Software Exec Charged In Lego Bar Code Scam

Thomas Langenbach

A Silicon Valley executive was charged with four felony counts of second degree burglary after allegedly creating his own barcodes and placing them on Lego toys at Target stores to get major discounts.

Thomas Langenbach, 47, was arraigned Tuesday in Santa Clara County Court, but did not enter a plea.

The vice president of SAP Labs Integration and Certification Center allegedly stole from Target stores around his San Carlos home and then sold the items on eBay.  Each of the four counts represents the number of confirmed visits to Target stores where theft allegedly occurred.

When authorities searched his home they found hundreds of boxes of unopened Legos.   The volume and the types suggest it was not for personal use, according to Supervising Deputy District Attorney Cindy Hendrickson.

Hendrickson is not sure why Langenbach would go to such great lengths. "It's a bit of a head scratcher, the complexity of the crime and the amount of resources needed to commit the crime leave you scratching your head", she said.  "Mr. Langenbach is a VP of a successful company, living in a nice home and making money gainfully and in his free time creating false barcodes and going into Target stores and stealing Legos."

Also present in the house were packaging materials consistent with the information provided by eBay that Langenbach sold 2,100 items and made $30,000 Hendrickson said. Legos boxes, depending on the size, range in price from $15 to $279.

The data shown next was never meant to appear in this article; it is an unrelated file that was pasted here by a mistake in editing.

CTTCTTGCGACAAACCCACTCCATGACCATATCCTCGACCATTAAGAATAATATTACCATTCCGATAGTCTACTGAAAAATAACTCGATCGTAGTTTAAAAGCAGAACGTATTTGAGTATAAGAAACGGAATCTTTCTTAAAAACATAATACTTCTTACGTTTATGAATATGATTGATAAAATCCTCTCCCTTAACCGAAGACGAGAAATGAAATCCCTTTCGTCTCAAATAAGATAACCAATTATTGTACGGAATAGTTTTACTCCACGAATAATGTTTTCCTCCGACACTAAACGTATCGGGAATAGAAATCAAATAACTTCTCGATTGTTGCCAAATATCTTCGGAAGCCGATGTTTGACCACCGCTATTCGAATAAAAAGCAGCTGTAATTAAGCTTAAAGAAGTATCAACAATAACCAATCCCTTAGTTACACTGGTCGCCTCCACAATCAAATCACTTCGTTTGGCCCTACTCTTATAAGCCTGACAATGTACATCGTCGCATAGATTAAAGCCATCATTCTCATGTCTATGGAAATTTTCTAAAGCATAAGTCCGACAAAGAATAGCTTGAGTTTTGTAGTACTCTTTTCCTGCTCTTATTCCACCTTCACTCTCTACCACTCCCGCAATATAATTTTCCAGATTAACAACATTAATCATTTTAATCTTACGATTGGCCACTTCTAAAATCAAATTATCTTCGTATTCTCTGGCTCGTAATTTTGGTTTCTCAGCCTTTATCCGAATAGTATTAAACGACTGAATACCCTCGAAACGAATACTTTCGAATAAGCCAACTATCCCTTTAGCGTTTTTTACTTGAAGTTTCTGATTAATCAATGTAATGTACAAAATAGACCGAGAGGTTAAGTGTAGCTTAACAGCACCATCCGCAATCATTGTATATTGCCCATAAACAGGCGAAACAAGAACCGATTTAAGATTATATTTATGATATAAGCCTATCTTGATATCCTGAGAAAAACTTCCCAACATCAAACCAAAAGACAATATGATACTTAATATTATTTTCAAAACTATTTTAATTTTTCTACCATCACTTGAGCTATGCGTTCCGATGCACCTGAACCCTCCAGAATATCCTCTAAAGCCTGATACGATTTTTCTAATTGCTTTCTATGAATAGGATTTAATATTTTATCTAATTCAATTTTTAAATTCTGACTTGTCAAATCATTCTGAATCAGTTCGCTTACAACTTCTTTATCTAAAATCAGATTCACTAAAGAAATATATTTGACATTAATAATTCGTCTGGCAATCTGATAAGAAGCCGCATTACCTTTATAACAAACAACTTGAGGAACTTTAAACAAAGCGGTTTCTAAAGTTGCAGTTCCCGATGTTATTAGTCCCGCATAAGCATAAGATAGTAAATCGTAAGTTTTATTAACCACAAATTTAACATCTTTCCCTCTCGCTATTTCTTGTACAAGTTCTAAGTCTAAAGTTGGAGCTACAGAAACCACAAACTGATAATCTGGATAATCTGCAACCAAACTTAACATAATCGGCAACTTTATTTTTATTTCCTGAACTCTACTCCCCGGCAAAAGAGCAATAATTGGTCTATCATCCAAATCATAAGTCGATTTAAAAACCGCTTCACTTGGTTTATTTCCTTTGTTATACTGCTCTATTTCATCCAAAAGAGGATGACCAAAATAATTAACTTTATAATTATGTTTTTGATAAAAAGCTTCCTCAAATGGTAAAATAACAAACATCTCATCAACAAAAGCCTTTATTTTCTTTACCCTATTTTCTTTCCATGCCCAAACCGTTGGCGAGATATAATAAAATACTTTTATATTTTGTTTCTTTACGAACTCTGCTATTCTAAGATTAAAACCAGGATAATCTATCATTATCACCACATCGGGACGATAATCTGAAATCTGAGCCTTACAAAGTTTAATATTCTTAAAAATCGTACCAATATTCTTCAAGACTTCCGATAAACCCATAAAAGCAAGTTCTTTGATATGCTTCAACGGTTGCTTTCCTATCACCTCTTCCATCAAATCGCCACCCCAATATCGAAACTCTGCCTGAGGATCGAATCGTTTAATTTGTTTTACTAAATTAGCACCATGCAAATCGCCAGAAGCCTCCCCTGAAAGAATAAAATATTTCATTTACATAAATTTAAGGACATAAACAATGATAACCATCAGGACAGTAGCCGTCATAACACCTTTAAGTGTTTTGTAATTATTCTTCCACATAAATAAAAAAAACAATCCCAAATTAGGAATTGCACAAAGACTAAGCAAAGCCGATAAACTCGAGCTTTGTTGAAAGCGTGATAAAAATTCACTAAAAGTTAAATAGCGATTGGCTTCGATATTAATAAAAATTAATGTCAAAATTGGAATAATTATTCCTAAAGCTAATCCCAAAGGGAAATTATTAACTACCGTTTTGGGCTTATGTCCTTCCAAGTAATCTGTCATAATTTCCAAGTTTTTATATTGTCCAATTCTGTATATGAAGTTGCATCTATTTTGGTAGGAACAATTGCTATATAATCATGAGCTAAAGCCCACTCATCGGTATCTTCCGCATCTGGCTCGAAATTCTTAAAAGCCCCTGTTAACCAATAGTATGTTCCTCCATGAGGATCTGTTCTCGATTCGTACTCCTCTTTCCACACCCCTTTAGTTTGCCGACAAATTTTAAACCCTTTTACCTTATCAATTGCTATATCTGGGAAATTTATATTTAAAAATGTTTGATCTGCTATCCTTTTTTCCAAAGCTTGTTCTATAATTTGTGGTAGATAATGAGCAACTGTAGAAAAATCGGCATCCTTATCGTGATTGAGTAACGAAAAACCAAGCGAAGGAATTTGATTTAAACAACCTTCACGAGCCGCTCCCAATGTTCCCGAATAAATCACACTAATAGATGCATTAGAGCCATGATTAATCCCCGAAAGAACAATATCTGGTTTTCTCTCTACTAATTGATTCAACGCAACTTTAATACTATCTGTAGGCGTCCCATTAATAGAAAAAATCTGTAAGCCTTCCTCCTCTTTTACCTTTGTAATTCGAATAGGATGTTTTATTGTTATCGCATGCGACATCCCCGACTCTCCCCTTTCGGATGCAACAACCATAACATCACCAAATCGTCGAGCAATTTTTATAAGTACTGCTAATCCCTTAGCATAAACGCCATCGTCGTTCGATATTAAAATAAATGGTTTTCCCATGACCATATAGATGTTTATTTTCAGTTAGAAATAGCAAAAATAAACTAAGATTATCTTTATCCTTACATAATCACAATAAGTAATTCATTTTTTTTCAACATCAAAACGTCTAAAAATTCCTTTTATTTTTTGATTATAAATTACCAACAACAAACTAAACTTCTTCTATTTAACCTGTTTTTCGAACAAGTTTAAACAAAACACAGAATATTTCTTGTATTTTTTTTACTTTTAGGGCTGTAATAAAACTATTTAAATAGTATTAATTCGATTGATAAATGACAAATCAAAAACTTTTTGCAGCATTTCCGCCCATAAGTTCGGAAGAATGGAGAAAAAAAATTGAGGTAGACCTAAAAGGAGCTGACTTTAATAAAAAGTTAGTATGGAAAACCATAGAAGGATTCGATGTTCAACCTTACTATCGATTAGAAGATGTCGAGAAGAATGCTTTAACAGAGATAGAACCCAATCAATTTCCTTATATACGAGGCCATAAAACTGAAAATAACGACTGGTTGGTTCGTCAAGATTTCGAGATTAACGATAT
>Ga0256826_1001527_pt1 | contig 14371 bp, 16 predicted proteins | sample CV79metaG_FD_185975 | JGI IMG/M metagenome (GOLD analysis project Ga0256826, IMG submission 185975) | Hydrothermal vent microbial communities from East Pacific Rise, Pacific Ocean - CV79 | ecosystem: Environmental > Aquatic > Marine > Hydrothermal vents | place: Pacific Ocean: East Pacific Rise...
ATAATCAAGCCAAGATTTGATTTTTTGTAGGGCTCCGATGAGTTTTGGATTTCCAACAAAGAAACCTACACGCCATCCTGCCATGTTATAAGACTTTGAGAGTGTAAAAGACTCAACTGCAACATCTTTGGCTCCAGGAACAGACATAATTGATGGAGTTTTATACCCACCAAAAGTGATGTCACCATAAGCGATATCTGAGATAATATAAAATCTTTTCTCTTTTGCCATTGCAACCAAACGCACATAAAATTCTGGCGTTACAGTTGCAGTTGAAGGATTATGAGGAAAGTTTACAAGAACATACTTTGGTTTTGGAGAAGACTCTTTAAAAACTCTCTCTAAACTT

Target stores often count popular items before and after closing in an effort to prevent theft.   In April, Loss Prevention noticed the price of Legos in stock didn't match store receipt records and began an inventory check.

After investigators sifted through sales records and footage they found Langenbach purchasing the toys at a much lower price, according to Hendrickson.  Investigators also realized he used a credit or debit card once and were able to get his name.

The investigation led to a search on Ebay and that is when they came across Langenbach's year old account where he was selling Legos, police said.

A flyer with Langenbach's picture was then circulated at Target stores to Loss Prevention teams. When Langenbach walked into a Target store in Mountain View, Calif., on May 8 the loss prevention team immediately placed him under surveillance.   That is when they noticed him placing bar codes on several items, but only buying one at a discounted price, authorities said.  Once outside, Langenbach was arrested by Mountain View police.

Hendrickson said the investigation is still ongoing and Langenbach may be charged with another count of burglary at a Target store in the neighboring San Mateo County. She added that Langenbach had three more preprinted barcodes in his pocket when he was arrested and another 32 in his car.

"It looked like something he had been doing for a while and planned to keep doing ," she said.

Langenbach could not be reached for comment and his lawyer Thomas Greenberg declined to comment on the charges against his client.

A spokesman for SAP released a short statement. "This is a personal matter for the employee concerned and out of respect for his privacy, SAP has no comment," the company said.

If convicted, he could face up to five years in prison.